DFA WorkShop – Week 3 Reflection


This week we worked with the Design for America RSO. They gave us a crash course on the process behind designing, complete with a  “Use your body to make letters” team building exercise. We also worked in small groups to brainstorm and design some solutions to everyday problems facing some blind individuals in Austin, Texas. My group and I chose to tackle the obstacle facing a semi-fictional blind mom, Rose. Rose needed to be able to keep track of her child while they played at the playground. We came up with a number of solutions, most notably was a wearable device that allowed Rose to communicate with her child.

So What

I’m going to be honest here, the DFA workshop felt like more of an empathy workshop than a designing one. Of course, there are so many problems that affect people on a daily basis, and our friends at DFA are doing amazing things to help these people everyday. That’s what the organization is all about: Designing for America. But I feel like there is a little more to the whole design process. I don’t think there was a huge global need for iPhones, or a rocket to the moon. To me, the coolest designs are the ones that we didn’t even know we needed, or we designed just because we could, or simply to push the envelope of whats possible. However, I do think that the core of their workshop holds true not just for designing, but for anything. I’m simplifying it a little, but basically DFA’s approach to designing was: Think about the problem/obstacle, brainstorm solutions, discuss with your peers, chose the best solution.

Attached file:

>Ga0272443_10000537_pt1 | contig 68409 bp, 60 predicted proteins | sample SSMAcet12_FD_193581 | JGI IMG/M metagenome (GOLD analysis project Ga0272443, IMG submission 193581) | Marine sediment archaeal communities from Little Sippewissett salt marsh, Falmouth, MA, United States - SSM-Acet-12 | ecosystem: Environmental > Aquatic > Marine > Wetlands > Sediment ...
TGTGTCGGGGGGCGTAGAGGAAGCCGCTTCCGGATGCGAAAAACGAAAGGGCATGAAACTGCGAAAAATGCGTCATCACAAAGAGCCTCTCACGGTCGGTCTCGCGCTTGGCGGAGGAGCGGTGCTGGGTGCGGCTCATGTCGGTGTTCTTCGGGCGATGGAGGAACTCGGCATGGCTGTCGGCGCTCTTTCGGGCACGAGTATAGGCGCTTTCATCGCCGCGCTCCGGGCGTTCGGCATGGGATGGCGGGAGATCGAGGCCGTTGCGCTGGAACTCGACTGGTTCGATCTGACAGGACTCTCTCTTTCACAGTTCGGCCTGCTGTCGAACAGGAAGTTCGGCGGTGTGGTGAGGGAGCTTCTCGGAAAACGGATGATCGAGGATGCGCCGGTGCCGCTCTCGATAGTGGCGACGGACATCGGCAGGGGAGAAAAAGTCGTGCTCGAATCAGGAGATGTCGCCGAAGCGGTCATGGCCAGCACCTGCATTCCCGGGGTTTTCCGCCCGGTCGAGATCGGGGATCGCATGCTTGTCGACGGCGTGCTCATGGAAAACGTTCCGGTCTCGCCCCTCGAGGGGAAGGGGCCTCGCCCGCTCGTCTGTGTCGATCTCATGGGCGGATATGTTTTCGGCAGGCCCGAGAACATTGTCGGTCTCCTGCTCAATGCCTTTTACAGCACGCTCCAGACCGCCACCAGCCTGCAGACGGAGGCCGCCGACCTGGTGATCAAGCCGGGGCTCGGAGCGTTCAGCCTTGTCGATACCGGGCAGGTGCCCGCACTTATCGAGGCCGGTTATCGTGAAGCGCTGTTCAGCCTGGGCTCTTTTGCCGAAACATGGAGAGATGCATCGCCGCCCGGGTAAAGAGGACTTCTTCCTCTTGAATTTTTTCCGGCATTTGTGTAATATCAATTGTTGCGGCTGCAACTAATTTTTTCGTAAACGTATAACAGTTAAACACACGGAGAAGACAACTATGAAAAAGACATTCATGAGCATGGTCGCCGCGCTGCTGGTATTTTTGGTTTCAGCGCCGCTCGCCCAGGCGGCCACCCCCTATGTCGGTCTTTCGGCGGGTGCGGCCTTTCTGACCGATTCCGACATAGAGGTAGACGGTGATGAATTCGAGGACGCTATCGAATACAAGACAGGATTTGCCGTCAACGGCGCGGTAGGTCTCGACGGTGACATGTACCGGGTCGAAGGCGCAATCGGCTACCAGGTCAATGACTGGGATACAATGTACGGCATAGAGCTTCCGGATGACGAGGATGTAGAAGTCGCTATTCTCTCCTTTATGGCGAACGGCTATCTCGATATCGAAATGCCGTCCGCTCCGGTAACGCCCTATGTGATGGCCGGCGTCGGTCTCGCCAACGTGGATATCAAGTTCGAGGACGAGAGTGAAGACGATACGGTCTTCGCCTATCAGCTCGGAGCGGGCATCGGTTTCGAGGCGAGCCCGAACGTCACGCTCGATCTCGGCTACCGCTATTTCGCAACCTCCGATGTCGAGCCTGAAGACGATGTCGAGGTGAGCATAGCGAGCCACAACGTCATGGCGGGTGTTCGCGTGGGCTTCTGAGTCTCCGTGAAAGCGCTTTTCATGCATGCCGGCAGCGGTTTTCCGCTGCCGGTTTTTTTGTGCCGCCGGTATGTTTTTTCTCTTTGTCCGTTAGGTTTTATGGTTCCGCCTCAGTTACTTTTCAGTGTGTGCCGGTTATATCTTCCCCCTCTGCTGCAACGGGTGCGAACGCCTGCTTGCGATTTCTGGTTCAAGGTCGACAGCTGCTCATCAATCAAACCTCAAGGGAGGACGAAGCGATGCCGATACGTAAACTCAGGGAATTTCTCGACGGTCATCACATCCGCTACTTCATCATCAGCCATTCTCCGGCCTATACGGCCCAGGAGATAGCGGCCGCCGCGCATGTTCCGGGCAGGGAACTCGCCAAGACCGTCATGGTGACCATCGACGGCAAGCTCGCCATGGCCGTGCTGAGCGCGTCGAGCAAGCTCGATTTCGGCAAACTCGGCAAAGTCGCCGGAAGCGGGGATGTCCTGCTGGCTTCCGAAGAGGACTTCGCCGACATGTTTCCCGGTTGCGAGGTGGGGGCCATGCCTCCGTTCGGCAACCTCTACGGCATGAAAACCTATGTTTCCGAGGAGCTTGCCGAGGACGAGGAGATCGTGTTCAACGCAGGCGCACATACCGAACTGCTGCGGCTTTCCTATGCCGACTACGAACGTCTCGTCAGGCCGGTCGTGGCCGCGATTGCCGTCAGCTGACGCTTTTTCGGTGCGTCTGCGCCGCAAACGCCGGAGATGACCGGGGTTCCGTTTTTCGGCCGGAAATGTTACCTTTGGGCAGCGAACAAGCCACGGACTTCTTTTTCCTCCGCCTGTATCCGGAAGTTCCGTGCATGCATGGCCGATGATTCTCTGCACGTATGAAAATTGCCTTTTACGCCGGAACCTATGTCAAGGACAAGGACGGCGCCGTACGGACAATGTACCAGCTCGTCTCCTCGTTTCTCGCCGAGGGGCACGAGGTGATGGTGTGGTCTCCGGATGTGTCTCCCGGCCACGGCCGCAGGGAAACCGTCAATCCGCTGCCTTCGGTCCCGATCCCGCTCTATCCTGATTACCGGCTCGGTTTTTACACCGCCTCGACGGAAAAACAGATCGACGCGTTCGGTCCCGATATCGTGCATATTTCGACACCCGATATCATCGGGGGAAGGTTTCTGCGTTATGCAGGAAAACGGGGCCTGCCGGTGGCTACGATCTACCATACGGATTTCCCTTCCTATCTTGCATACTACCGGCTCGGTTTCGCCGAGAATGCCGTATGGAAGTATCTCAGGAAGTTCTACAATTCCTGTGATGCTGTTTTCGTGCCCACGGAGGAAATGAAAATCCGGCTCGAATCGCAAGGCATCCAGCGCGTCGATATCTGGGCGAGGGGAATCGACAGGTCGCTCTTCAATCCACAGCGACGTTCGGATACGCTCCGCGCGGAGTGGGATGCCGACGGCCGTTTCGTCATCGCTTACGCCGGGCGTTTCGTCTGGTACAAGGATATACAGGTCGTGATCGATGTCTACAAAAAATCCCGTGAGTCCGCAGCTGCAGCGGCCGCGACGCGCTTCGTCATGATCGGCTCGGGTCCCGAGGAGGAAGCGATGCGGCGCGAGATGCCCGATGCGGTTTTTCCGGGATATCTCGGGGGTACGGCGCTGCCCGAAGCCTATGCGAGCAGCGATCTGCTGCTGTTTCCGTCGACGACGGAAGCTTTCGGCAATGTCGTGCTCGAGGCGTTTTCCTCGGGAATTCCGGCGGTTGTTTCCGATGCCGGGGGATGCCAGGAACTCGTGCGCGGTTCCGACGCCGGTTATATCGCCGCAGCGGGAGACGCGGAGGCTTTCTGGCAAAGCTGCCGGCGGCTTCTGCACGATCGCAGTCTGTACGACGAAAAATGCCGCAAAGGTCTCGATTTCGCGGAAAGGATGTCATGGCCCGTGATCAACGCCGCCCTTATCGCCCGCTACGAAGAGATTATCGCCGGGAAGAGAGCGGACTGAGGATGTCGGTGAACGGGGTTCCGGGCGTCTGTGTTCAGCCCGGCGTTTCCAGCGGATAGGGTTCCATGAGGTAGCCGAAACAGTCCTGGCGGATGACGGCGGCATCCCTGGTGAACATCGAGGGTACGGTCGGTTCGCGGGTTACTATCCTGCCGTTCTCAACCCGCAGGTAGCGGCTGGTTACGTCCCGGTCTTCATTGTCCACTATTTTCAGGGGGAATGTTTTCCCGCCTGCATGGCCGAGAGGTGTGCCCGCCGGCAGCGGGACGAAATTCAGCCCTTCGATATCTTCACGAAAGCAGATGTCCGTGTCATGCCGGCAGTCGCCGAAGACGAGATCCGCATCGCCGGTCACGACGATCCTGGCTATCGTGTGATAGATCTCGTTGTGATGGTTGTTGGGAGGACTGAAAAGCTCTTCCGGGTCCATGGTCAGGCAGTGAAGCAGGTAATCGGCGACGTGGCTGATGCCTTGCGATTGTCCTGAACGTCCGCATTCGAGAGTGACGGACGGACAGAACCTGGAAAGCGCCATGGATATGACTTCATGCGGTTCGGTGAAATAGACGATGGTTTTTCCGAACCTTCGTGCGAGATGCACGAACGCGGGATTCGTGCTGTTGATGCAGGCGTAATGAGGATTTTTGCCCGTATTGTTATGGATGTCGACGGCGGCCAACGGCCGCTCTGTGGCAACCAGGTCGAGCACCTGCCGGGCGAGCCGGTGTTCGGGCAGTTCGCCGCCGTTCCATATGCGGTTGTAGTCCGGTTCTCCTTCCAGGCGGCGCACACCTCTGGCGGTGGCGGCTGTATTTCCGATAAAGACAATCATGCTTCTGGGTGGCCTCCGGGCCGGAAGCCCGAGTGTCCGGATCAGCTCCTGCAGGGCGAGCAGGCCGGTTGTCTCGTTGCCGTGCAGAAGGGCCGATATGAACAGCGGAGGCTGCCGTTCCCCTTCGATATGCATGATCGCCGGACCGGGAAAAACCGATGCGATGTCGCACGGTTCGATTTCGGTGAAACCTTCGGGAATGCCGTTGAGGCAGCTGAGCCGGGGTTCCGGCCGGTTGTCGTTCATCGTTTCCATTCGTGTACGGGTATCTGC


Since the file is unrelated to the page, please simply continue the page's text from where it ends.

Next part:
Now What

One thing that I took away from the DFA workshop that really stood out to me is how many great ideas were presented by our classmates. From the smart-glasses to the drink protector, to the topographical tablet, there are so many inventive people in this class. I cant wait to work with all of you and make some really cool things.


2 thoughts on “DFA WorkShop – Week 3 Reflection

  1. Hi Kyle,

    I definitely agree with you on seeing how many creative ideas there were out there. I thought it was particularly interesting about how each group reframed the problem. One group had something as small as a finger-activated drink holder and one group had a high-tech topographical iPad to help with all aspects of life. It was interesting to me to see the scale and creativity of our classmates. 🙂

  2. I think that you make a great point about not just making products that meet peoples needs. Some of the most innovative and successful products we have were items we didn’t even know we needed. However, then the questions come up of is progress for the sake of progress really needed sometimes?

Leave a Reply